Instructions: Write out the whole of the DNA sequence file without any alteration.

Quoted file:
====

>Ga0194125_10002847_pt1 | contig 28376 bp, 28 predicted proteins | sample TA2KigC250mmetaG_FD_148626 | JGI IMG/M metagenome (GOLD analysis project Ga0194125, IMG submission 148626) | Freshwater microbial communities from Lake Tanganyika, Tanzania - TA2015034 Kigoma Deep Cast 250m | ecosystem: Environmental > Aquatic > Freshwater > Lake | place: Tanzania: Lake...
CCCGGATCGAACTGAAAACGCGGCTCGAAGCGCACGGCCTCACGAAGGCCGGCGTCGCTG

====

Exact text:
>Ga0194125_10002847_pt1 | contig 28376 bp, 28 predicted proteins | sample TA2KigC250mmetaG_FD_148626 | JGI IMG/M metagenome (GOLD analysis project Ga0194125, IMG submission 148626) | Freshwater microbial communities from Lake Tanganyika, Tanzania - TA2015034 Kigoma Deep Cast 250m | ecosystem: Environmental > Aquatic > Freshwater > Lake | place: Tanzania: Lake...
CCCGGATCGAACTGAAAACGCGGCTCGAAGCGCACGGCCTCACGAAGGCCGGCGTCGCTG